The approaching Ganesh festival and the purchase of lakhs of Plaster of Paris Ganesh idols has charged up environmentally concerned NGOs who came together on Sunday, at Mulund, to create awareness among children and grown ups about a pollution-free Ganesh festival.
The Hill Side residents’ welfare association (HIRWA) and the Samaj Vikas Sangh, along with the municipal corporation, organised an exhibition and a training session to make eco-friendly Ganesh idols and decorations.
Two other NGOs, Together we initiate a green globe (TWIGG) and recyclekaro.com, both student initiatives, joined them in the event.
Idols made from Shaadu clay and wood disintegrate faster in water and are bio-degradable.
The POP idols on the other hand take years to degrade and pollute water with chemical paints. The NGOs also suggested that metal Ganesh idols should be kept over the years and symbolic immersion should be performed at home instead of polluting the sea.
Chaitra Yadavar, TWIGG founder member, said: “Nowadays, mandals compete with each other to see who installs the largest idol. The devotional and unifying purpose of the festival is lost. Eco-friendly idols are only about four feet tall. We are trying to change peoples’ mindset and show environmentally sound ways of celebrating the festival.”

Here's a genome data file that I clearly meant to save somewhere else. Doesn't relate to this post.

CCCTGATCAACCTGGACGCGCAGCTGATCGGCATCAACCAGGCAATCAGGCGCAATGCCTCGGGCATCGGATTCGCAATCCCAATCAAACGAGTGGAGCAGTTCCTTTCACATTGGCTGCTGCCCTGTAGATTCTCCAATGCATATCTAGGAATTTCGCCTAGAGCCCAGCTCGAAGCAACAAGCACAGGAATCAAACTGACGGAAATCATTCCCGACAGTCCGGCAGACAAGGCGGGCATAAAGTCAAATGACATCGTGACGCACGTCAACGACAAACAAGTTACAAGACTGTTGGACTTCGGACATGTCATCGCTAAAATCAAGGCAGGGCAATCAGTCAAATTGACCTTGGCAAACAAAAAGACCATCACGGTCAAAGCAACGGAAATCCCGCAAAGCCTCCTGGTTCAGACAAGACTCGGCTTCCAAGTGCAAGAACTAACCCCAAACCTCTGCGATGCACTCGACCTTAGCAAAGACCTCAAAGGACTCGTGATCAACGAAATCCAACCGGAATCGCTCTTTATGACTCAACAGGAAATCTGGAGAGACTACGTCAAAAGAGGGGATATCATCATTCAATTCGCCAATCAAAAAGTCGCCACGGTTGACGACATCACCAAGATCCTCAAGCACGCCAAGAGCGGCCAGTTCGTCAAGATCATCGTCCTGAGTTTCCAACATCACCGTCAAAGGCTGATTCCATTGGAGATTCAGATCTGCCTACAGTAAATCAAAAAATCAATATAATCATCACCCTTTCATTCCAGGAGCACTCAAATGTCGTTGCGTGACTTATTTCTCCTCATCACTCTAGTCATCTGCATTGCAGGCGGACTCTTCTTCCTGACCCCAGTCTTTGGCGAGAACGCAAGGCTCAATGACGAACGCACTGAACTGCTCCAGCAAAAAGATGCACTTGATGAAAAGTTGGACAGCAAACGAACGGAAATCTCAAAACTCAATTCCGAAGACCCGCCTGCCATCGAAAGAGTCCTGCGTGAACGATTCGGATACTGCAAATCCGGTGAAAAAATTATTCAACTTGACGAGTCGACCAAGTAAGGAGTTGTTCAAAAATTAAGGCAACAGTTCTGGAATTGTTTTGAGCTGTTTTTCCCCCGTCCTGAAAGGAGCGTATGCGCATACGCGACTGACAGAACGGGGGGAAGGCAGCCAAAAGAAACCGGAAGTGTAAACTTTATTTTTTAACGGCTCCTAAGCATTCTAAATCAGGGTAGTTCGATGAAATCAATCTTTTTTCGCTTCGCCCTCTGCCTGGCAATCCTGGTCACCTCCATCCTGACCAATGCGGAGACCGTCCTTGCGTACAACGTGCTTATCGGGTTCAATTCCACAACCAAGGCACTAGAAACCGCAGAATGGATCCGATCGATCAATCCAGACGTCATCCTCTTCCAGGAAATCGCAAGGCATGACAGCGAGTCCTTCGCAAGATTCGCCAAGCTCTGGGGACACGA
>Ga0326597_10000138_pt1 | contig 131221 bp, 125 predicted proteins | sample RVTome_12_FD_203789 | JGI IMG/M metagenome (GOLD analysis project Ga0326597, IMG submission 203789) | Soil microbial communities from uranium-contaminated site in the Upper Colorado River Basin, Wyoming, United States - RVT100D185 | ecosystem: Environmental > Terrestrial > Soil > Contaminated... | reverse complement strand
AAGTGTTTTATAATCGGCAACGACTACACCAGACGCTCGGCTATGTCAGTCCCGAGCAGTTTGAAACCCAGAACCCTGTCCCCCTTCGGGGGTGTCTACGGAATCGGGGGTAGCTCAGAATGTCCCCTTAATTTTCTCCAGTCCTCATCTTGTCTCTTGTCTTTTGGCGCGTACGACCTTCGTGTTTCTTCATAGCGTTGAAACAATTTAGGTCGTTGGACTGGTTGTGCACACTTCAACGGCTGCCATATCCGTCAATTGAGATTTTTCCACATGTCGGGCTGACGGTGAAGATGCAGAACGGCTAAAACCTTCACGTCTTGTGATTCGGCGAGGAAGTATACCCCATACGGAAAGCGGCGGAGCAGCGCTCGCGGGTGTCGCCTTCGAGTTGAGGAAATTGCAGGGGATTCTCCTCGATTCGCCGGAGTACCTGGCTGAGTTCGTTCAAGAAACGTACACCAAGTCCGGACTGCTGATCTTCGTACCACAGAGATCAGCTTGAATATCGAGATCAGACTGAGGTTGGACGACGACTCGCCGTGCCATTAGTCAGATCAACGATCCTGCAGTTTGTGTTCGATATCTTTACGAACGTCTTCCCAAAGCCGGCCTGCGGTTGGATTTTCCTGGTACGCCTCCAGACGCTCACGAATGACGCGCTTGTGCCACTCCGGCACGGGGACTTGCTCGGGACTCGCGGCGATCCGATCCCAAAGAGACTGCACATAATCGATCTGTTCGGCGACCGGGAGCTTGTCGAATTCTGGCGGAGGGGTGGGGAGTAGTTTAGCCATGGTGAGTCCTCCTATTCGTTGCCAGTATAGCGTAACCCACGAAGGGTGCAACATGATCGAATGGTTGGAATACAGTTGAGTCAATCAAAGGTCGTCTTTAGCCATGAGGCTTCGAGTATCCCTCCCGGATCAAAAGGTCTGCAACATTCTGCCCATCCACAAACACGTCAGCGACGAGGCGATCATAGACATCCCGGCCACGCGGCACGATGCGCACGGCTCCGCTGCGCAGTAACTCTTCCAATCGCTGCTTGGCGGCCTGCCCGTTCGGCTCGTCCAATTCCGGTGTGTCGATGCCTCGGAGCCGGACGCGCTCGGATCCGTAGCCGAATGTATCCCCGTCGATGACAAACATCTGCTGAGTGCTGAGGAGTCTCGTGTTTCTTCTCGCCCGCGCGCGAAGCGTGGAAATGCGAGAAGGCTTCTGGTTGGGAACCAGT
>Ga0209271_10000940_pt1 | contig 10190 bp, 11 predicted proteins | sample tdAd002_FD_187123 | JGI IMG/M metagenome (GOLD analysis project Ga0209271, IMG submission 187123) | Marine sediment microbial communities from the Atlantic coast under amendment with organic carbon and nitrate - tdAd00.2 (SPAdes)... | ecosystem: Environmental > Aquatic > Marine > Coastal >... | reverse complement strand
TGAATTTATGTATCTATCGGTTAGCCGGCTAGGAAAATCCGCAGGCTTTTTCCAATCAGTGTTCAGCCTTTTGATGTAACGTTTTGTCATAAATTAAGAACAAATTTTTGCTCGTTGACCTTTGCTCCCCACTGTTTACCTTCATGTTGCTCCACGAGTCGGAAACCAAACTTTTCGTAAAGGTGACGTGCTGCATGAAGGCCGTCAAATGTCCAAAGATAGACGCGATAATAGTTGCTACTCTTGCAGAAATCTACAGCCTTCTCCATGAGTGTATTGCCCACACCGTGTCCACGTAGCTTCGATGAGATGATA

There was a workshop conducted by retired mechanical engineer and sculptor, Subhash Gawrikar, to make idols from Shaadu clay. “The process takes 10-12 days and is very easy. It’s a kind of art therapy,” he said.
Prakash Padikkal, president of HIRWA, spoke about the objective of the programme.
“We found a need for environment protection looking at the rate at which the city is deteriorating. The Ganesh festival is one of the most popular festivals in the state, which causes environmental damage. We wish to encourage citizens to be involved and give back to society, so that change can happen.”